Q2 2018: (Lack of) progress in global electricity generation

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by Dr Iain Staffell – Imperial College London 

So much for powering past coal. Thirty years ago, coal provided 38% of the world’s electricity. Today, it still provides 38%. 

This lack of movement on the global scale masks very different national trajectories (see charts, below). Progress in Europe and America is being counteracted by the rise of coal across Asia.

This may come as a shock given the rapid progress made with renewable energy over the last decade. Globally, some $300 billion a year is being invested into new renewables, which has seen their share quadruple from 2% to 8% of electricity generation since 2007. However, this has done little more than to offset the fall in nuclear power and growth in demand for electricity.

The global share of electricity generation simplified into three categories1 

The change in the share of coal in the national generation mixes between 1987 and 20171 

Coal has declined steadily in Europe (from 39% to 22% of electricity generation over the last thirty years), but it is still a significant source in Eastern Europe, particularly Poland and Serbia. The US has always used more coal than Europe, but is also falling steadily (from 57% to 31%). The latest pro-coal policies cannot trump the simple economics that gas is the cheaper fuel to use in America.

Africa and the Middle East mostly rely on their abundant supplies of natural gas and oil. The notable exception is South Africa, which still gets 88% of its electricity from coal. South America uses very little coal for its electricity due to the abundance of hydropower. While the share in most countries is rising, the average is from 1.7% to just 2.6% last year.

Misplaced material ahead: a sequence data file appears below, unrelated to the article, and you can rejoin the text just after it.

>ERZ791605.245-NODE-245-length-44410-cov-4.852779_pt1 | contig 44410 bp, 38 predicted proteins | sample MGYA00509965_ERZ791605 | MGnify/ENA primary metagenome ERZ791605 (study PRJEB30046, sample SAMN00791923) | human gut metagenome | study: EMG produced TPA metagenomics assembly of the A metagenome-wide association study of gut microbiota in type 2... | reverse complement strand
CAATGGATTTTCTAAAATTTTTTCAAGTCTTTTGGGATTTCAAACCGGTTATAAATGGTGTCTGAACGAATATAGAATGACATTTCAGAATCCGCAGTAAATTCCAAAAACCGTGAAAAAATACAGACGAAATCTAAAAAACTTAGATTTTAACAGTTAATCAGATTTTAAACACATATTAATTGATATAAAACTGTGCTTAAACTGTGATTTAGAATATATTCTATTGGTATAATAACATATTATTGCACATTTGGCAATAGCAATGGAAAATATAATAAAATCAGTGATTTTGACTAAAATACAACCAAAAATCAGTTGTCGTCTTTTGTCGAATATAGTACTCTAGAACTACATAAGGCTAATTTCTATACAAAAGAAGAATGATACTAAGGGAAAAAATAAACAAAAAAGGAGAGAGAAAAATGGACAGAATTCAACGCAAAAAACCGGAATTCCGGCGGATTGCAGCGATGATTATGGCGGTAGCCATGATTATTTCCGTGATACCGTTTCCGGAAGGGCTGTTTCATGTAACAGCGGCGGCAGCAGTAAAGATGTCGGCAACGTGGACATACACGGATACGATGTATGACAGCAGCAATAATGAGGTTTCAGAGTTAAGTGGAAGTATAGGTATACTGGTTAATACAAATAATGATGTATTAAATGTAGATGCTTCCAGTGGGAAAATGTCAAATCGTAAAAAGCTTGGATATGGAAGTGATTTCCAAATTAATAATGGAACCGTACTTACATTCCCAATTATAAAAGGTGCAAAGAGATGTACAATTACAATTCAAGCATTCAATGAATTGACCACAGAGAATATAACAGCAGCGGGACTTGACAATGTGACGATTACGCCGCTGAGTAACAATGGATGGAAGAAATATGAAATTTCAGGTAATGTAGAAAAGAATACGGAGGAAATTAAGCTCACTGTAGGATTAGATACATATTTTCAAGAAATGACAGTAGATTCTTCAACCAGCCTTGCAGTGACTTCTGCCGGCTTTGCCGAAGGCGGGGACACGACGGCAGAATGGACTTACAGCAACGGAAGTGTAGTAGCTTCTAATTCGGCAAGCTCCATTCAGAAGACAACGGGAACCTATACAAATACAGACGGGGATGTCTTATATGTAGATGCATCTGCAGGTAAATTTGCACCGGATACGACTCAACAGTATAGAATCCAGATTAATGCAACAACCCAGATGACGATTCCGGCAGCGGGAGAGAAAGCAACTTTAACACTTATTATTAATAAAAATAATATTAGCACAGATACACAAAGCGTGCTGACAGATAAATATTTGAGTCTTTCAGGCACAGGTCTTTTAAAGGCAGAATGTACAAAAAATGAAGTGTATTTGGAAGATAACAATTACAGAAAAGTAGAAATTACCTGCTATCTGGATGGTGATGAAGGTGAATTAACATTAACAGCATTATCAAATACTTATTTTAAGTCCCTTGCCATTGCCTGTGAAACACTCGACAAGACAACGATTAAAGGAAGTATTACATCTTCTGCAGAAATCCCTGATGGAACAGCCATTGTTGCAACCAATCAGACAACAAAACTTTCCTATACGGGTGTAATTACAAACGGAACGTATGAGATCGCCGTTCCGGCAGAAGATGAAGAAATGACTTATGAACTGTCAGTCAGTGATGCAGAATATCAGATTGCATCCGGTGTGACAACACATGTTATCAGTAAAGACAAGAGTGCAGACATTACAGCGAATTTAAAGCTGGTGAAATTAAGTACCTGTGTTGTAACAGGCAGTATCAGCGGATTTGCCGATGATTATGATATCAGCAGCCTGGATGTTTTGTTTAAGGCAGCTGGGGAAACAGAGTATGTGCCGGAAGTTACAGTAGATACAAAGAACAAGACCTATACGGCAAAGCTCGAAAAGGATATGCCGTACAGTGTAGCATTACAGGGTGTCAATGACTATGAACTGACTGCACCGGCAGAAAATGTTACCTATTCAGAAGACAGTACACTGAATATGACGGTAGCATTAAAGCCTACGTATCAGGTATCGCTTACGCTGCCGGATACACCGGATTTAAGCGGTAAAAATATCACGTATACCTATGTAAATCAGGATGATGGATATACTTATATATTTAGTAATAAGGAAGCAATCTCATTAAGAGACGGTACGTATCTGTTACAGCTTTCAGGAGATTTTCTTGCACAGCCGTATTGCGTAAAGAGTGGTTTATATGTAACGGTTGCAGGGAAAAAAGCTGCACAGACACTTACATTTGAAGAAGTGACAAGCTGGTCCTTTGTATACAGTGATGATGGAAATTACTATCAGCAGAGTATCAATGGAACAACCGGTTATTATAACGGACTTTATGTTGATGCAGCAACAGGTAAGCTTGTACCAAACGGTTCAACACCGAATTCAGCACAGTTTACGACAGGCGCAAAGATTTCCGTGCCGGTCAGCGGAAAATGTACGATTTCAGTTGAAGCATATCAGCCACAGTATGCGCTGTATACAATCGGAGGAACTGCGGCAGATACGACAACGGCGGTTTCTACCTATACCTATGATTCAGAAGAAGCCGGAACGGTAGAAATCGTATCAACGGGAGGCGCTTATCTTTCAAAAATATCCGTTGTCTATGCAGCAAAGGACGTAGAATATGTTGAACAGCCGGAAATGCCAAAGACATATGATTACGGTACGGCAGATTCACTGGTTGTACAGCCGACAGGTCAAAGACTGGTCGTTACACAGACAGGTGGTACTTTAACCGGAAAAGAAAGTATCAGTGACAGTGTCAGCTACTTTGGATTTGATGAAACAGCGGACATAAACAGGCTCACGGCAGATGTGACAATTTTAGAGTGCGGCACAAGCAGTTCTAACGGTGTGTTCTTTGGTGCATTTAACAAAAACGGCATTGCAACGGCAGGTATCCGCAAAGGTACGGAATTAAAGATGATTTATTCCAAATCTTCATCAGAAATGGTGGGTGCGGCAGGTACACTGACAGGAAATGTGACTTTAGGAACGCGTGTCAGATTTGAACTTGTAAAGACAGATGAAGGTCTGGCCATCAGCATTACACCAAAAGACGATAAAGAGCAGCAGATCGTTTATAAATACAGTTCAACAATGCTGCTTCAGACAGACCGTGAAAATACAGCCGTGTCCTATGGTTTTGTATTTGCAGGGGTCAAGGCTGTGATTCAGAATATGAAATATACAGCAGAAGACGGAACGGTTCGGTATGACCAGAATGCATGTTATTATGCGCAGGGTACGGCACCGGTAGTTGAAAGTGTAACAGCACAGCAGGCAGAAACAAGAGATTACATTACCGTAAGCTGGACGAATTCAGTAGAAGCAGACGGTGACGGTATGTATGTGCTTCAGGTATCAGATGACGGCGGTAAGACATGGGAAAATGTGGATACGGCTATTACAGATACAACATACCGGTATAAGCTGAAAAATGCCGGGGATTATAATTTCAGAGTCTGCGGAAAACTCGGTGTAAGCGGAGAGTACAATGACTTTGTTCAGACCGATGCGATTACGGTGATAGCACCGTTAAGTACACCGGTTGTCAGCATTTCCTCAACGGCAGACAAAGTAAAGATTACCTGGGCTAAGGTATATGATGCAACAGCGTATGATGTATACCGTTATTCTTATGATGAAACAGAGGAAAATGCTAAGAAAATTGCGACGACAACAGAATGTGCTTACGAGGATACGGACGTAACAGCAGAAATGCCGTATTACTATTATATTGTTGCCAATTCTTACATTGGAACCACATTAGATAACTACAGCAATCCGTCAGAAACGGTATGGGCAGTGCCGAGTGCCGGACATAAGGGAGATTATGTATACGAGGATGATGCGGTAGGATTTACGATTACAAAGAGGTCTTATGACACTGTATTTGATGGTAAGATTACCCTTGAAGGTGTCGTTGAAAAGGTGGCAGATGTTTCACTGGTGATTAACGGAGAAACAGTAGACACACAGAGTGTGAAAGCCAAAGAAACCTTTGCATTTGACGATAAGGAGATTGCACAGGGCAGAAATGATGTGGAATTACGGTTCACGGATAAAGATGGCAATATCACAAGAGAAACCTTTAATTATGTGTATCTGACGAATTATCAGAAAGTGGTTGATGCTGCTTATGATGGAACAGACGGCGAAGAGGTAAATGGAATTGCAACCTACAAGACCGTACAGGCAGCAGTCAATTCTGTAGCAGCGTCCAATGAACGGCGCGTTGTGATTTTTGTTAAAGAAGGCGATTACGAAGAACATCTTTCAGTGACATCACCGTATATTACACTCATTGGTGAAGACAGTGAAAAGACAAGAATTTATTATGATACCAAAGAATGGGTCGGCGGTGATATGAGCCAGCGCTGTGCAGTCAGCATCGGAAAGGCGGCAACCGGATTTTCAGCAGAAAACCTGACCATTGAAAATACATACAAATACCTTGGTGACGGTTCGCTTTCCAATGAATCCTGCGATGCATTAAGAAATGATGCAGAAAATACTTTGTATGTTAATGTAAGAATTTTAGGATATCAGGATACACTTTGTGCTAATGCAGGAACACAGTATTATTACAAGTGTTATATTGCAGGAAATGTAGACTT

The Asia Pacific region has by far the heaviest reliance on coal, led by China and India. China’s share steadily grew to a peak of 81% in 2007, but has since fallen to 67% as the government focused on improving air quality. Australia is the world’s fourth largest coal producer, which powered five-sixths of its electricity generation until 1997. Over the last decade this has fallen to 61%. 

Many Asian countries are strengthening their reliance though: India maintained a two-thirds share of coal for the 1990s and 2000s, then increased it to 76% over the last 10 years. Indonesia (the world’s 4th most populous country) has doubled its coal share from 30% to 58%; Japan has grown steadily from 15% to 34%; and South Korea from 28% to 46%. Of all the countries in Asia, North Korea is an unlikely climate champion for having halved its coal reliance to 20%.

As global demand for electricity is growing (especially in Asia), the trend in the absolute amount of coal used is bleak. China, South Korea and Indonesia now burn 10 times more coal for electricity than they did 30 years ago. Only 7 countries use less coal today than they did 30 years ago: Germany, Poland, Spain, Ukraine, the US, UK and Canada.

Last year the UK and Canada launched the Powering Past Coal Alliance, to promote the rapid phase-out of coal. Membership has grown to 60 countries, states and companies; however, further work is needed to recruit nations who are highly dependent on coal and cannot switch to other forms of generation without building new infrastructure.2

Still, the UK is leading by example: coal generation has fallen by four-fifths in just five years. If the world followed suit, one can only hope that in another thirty years, coal does not still provide 38% of global electricity.

1: Data from the BP Statistical Review of World Energy and the IEA World Energy Balances
2: I.A.G. Wilson and I. Staffell, 2018.  Rapid fuel switching from coal to natural gas through effective carbon pricing. Nature Energy, 3, 365–372. 

Authors: Dr Iain StaffellProfessor Richard GreenDr Rob Gross and Professor Tim Green.

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